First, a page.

Not long ago, Apple CEO Tim Cook explained why the company felt a need to remove the headphone jack from the new iPhones -- the iPhone 7 and iPhone 7 Plus. He said, "that jack takes up a lot of space in the phone, a lot of space. And there's a lot of more important things we can provide for the consumer than that jack." His colleague Phil Schiller cited "courage" for the same. As people learn to live in a world where they have to use a dongle to use their existing pair of headphones, gadget repair community iFixit found today that Apple isn't really using that "extra space" it got after getting rid of the headphone jack. BusinessInsider reports: "In place of the headphone jack, we find a component that seems to channel sound from outside the phone into the microphone... or from the Taptic Engine out," they write. Yep -- in the place where the headphone jack used to be there's a piece of molded plastic. "No fancy electronics here, just some well-designed acoustics and molded plastic," iFixit writes.iFixit adds, "Closer inspection shows a new, second lower speaker grille that leads ... nowhere? Interesting." Update: 09/16 21:21 GMT by M : Apple says it's a "barometric vent." The Verge reports: Apparently adding all the waterproofing to the iPhone 7 and 7 Plus meant that it was more of a sealed box, and so to be able to have an accurate and working barometer, Apple used that space. The barometer is the thing that allows a phone to measure altitude, and Apple points out that on the iPhone 7 it can measure even minor changes like climbing a flight of stairs.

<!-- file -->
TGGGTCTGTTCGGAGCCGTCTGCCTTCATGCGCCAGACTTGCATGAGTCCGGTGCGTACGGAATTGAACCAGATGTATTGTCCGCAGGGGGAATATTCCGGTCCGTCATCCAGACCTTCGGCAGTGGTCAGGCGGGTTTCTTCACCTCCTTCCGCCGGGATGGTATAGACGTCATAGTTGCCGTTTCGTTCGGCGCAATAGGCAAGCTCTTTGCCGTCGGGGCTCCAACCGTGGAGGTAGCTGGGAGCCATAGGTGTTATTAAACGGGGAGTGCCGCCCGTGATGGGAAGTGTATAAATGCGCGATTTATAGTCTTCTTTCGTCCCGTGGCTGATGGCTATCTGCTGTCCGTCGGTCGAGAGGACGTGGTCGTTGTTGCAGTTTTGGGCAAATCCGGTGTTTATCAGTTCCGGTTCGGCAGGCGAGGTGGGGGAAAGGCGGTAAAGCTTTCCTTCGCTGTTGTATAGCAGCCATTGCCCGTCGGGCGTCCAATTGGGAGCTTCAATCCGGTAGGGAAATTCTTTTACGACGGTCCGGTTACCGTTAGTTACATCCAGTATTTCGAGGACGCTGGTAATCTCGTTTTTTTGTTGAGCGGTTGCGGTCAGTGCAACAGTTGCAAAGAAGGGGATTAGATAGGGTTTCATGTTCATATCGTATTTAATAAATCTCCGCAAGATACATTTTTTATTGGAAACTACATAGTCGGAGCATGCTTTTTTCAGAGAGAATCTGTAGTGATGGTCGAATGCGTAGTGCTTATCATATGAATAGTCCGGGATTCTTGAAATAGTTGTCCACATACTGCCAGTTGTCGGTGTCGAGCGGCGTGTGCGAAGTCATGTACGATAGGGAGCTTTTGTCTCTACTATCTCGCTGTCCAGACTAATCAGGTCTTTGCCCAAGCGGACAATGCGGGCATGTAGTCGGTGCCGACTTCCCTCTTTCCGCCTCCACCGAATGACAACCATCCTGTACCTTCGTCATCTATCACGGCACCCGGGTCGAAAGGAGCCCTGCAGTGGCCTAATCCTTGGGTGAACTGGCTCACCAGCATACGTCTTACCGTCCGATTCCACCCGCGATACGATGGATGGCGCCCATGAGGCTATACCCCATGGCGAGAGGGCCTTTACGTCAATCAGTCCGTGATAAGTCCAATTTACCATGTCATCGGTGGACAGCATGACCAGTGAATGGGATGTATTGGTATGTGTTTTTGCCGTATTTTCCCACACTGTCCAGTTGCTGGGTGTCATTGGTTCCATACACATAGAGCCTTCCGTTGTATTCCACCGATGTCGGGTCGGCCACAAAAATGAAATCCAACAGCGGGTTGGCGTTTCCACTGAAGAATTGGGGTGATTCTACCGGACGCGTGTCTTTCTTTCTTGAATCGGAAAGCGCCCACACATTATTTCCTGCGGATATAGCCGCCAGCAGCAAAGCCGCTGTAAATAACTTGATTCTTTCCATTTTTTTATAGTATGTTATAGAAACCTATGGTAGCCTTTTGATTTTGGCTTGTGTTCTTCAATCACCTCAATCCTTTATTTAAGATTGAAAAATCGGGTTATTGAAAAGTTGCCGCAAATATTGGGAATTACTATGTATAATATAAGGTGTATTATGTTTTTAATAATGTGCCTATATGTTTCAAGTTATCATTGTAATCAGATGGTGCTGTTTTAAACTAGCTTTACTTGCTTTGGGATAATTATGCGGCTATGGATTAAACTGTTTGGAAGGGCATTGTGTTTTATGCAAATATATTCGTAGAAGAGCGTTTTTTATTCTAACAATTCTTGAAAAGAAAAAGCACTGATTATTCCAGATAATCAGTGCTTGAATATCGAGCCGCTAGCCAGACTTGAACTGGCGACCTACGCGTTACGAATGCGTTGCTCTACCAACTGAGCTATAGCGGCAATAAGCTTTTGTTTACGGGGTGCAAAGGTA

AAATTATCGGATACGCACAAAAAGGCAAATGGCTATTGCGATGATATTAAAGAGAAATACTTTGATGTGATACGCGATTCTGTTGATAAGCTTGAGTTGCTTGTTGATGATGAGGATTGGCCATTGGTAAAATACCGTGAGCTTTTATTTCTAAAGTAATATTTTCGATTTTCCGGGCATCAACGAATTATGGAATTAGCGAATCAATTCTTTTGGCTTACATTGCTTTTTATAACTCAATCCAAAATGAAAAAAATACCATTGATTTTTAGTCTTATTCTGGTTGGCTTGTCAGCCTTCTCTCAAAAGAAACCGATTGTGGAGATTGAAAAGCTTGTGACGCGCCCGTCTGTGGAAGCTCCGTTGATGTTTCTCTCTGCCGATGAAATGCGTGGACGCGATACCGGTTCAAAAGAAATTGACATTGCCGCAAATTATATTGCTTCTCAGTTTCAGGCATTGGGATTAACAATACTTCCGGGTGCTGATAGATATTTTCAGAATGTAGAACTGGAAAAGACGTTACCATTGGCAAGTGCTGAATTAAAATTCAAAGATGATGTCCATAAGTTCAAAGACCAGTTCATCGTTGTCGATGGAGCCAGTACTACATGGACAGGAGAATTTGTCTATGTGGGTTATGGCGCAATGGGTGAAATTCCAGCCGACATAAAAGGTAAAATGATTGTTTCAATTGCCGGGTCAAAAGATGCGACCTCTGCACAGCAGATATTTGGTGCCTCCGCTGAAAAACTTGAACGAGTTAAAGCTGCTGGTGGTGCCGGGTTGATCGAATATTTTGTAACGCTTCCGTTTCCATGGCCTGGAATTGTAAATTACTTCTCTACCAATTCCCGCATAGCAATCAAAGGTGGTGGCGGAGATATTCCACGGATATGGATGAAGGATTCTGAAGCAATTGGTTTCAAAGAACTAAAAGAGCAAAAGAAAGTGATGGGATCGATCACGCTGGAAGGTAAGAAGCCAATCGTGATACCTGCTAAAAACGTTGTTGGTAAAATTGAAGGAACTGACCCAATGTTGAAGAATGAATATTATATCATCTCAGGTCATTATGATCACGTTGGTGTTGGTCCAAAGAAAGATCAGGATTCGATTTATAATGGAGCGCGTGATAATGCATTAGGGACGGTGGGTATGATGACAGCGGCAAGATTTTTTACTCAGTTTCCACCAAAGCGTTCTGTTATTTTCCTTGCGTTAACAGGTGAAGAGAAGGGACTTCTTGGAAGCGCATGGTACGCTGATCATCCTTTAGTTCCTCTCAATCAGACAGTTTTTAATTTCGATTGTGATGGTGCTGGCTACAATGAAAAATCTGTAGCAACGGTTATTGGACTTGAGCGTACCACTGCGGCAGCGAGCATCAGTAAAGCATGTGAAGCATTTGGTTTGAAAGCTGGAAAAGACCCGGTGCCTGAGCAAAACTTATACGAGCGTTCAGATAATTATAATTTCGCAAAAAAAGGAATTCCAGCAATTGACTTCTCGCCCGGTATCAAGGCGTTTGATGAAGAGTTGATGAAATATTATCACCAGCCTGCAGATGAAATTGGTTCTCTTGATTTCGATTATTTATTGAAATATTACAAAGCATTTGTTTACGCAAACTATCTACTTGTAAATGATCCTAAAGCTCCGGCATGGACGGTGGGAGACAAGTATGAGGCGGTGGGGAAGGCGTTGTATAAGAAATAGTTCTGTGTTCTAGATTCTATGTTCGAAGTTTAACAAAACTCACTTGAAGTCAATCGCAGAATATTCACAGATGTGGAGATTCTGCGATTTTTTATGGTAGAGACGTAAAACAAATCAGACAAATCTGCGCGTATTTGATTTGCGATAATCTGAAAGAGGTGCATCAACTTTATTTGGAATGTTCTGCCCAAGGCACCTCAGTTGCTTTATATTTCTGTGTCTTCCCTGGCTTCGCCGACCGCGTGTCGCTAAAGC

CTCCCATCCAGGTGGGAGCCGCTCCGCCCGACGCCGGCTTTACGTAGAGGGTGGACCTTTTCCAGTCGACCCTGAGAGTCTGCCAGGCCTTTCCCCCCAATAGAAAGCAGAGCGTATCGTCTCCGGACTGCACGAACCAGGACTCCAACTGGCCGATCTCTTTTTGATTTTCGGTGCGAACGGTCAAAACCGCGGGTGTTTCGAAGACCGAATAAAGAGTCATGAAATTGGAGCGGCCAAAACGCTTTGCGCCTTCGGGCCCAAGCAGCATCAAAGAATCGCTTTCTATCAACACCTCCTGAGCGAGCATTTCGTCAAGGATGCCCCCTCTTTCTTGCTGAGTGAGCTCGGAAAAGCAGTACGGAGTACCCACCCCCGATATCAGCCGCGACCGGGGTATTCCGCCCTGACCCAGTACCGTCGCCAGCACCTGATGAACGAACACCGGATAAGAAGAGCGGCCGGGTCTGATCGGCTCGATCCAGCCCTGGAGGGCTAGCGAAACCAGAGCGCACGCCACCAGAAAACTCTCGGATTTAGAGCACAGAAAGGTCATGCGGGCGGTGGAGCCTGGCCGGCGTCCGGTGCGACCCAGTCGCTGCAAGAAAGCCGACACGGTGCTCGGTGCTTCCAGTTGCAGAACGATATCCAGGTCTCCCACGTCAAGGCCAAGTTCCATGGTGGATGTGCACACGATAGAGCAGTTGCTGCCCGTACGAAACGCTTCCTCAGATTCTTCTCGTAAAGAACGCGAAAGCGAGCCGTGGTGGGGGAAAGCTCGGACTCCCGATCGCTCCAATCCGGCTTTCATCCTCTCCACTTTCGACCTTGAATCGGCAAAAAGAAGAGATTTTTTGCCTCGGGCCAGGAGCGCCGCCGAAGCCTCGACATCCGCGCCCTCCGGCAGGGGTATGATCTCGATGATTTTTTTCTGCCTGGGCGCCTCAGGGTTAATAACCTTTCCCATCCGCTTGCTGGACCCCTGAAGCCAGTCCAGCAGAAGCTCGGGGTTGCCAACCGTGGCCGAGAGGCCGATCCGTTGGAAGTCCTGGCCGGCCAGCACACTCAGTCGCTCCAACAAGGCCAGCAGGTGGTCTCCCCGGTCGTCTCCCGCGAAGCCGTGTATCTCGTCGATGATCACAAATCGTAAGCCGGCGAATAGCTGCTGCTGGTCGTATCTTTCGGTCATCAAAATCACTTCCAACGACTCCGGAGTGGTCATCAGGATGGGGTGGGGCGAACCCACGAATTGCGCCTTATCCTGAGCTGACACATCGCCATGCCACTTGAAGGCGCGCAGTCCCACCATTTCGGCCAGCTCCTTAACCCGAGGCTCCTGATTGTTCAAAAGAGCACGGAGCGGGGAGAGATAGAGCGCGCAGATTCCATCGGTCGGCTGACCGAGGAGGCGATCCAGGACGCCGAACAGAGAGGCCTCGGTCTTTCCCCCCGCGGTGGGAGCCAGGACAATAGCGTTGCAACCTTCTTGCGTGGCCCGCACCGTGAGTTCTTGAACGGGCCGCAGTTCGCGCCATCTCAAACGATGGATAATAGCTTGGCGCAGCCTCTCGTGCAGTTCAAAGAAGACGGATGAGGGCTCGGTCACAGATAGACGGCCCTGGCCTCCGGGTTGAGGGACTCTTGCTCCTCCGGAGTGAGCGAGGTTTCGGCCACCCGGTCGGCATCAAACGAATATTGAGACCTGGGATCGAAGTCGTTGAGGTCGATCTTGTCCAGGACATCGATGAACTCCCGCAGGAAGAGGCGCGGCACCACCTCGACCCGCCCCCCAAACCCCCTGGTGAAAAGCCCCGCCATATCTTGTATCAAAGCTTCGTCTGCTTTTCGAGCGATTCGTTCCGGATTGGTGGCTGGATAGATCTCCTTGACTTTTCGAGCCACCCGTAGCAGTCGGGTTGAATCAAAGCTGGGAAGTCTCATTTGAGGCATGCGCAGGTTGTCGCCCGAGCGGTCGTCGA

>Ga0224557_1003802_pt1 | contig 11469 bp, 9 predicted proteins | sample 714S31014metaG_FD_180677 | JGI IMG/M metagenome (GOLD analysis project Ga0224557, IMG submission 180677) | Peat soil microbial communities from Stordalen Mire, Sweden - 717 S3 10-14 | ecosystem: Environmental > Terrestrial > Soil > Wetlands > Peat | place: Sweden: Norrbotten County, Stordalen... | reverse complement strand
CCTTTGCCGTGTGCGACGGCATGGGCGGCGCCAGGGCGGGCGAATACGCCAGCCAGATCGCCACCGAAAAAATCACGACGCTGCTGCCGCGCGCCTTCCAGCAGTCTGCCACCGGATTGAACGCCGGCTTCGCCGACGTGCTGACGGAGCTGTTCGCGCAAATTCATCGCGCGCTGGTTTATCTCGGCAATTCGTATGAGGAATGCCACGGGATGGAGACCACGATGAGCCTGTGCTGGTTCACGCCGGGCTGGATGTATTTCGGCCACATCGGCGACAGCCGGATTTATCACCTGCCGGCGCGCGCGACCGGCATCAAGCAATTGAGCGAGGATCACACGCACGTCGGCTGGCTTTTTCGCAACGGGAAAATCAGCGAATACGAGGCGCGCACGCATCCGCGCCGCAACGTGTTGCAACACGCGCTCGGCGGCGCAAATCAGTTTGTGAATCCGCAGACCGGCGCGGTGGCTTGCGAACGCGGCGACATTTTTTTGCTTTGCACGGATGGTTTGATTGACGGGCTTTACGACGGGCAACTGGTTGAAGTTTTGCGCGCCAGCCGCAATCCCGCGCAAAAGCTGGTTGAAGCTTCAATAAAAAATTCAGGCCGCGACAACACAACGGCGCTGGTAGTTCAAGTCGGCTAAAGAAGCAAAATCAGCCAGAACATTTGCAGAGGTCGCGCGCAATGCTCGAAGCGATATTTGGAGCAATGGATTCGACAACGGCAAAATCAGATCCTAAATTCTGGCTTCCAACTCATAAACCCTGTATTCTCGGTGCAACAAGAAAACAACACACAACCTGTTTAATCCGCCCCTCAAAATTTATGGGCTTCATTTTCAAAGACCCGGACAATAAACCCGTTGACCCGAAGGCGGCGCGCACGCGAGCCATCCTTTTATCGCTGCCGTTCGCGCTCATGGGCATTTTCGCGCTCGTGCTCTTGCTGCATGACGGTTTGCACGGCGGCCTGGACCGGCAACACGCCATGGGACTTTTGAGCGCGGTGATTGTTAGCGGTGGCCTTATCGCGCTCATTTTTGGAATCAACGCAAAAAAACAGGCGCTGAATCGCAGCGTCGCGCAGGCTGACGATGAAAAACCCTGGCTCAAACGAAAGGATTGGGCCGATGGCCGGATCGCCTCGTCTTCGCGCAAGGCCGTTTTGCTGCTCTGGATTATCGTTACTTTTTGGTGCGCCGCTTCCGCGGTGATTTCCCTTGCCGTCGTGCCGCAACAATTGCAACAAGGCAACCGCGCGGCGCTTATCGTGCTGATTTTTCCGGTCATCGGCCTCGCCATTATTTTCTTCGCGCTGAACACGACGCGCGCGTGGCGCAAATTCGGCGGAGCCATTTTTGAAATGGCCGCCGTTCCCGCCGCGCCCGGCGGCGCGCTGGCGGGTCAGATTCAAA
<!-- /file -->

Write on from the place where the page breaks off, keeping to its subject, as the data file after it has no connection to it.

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Mozilla Checks If Firefox Is Affected By Same Malware Vulnerability As Tor

Fri, 16/09/2016 - 8:40pm
Mozilla is investigating whether the fully patched version of Firefox is affected by the same cross-platform, malicious code-execution vulnerability patched on Friday in the Tor browser. Dan Goodin, reporting for ArsTechnica: The vulnerability allows an attacker who has a man-in-the-middle position and is able to obtain a forged certificate to impersonate Mozilla servers, Tor officials warned in an advisory. From there, the attacker could deliver a malicious update for NoScript or any other Firefox extension installed on a targeted computer. The fraudulent certificate would have to be issued by any one of several hundred Firefox-trusted certificate authorities (CA). While it probably would be challenging to hack a CA or trick one into issuing the necessary certificate for addons.mozilla.org, such a capability is well within reach of nation-sponsored attackers, who are precisely the sort of adversaries included in the Tor threat model. In 2011, for instance, hackers tied to Iran compromised Dutch CA DigiNotar and minted counterfeit certificates for more than 200 addresses, including Gmail and the Mozilla addons subdomain.

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Web Security CEO Warns About Control Of Internet Falling Into Few Hands

Fri, 16/09/2016 - 8:00pm